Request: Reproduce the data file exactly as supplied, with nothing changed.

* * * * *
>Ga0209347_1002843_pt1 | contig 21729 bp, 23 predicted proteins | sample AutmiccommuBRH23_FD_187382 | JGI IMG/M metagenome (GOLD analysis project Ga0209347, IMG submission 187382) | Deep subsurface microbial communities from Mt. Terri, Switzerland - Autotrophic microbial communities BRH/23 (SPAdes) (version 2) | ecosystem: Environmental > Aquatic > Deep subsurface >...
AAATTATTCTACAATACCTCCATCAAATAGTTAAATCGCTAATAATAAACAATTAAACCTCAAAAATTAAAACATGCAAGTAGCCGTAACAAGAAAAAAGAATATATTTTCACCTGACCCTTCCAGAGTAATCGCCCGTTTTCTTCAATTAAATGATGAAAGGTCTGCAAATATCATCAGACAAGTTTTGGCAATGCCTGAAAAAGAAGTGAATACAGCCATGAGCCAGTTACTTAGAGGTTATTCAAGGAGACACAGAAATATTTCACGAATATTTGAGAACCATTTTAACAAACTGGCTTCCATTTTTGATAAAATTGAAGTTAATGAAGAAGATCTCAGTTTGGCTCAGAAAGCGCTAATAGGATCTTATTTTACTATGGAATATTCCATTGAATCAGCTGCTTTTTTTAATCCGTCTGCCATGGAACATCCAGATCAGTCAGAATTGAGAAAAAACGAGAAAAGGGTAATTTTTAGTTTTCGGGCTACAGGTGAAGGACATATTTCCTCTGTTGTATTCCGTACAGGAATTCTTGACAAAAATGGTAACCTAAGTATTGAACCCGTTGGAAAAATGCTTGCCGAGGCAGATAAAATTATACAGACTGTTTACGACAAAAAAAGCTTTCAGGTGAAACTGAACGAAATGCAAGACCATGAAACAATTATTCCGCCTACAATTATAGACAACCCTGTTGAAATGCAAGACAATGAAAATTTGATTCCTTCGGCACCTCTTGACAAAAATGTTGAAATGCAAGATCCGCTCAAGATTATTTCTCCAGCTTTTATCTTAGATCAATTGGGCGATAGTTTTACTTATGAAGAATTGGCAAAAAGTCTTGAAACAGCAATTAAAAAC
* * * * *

>Ga0209347_1002843_pt1 | contig 21729 bp, 23 predicted proteins | sample AutmiccommuBRH23_FD_187382 | JGI IMG/M metagenome (GOLD analysis project Ga0209347, IMG submission 187382) | Deep subsurface microbial communities from Mt. Terri, Switzerland - Autotrophic microbial communities BRH/23 (SPAdes) (version 2) | ecosystem: Environmental > Aquatic > Deep subsurface >...
AAATTATTCTACAATACCTCCATCAAATAGTTAAATCGCTAATAATAAACAATTAAACCTCAAAAATTAAAACATGCAAGTAGCCGTAACAAGAAAAAAGAATATATTTTCACCTGACCCTTCCAGAGTAATCGCCCGTTTTCTTCAATTAAATGATGAAAGGTCTGCAAATATCATCAGACAAGTTTTGGCAATGCCTGAAAAAGAAGTGAATACAGCCATGAGCCAGTTACTTAGAGGTTATTCAAGGAGACACAGAAATATTTCACGAATATTTGAGAACCATTTTAACAAACTGGCTTCCATTTTTGATAAAATTGAAGTTAATGAAGAAGATCTCAGTTTGGCTCAGAAAGCGCTAATAGGATCTTATTTTACTATGGAATATTCCATTGAATCAGCTGCTTTTTTTAATCCGTCTGCCATGGAACATCCAGATCAGTCAGAATTGAGAAAAAACGAGAAAAGGGTAATTTTTAGTTTTCGGGCTACAGGTGAAGGACATATTTCCTCTGTTGTATTCCGTACAGGAATTCTTGACAAAAATGGTAACCTAAGTATTGAACCCGTTGGAAAAATGCTTGCCGAGGCAGATAAAATTATACAGACTGTTTACGACAAAAAAAGCTTTCAGGTGAAACTGAACGAAATGCAAGACCATGAAACAATTATTCCGCCTACAATTATAGACAACCCTGTTGAAATGCAAGACAATGAAAATTTGATTCCTTCGGCACCTCTTGACAAAAATGTTGAAATGCAAGATCCGCTCAAGATTATTTCTCCAGCTTTTATCTTAGATCAATTGGGCGATAGTTTTACTTATGAAGAATTGGCAAAAAGTCTTGAAACAGCAATTAAAAAC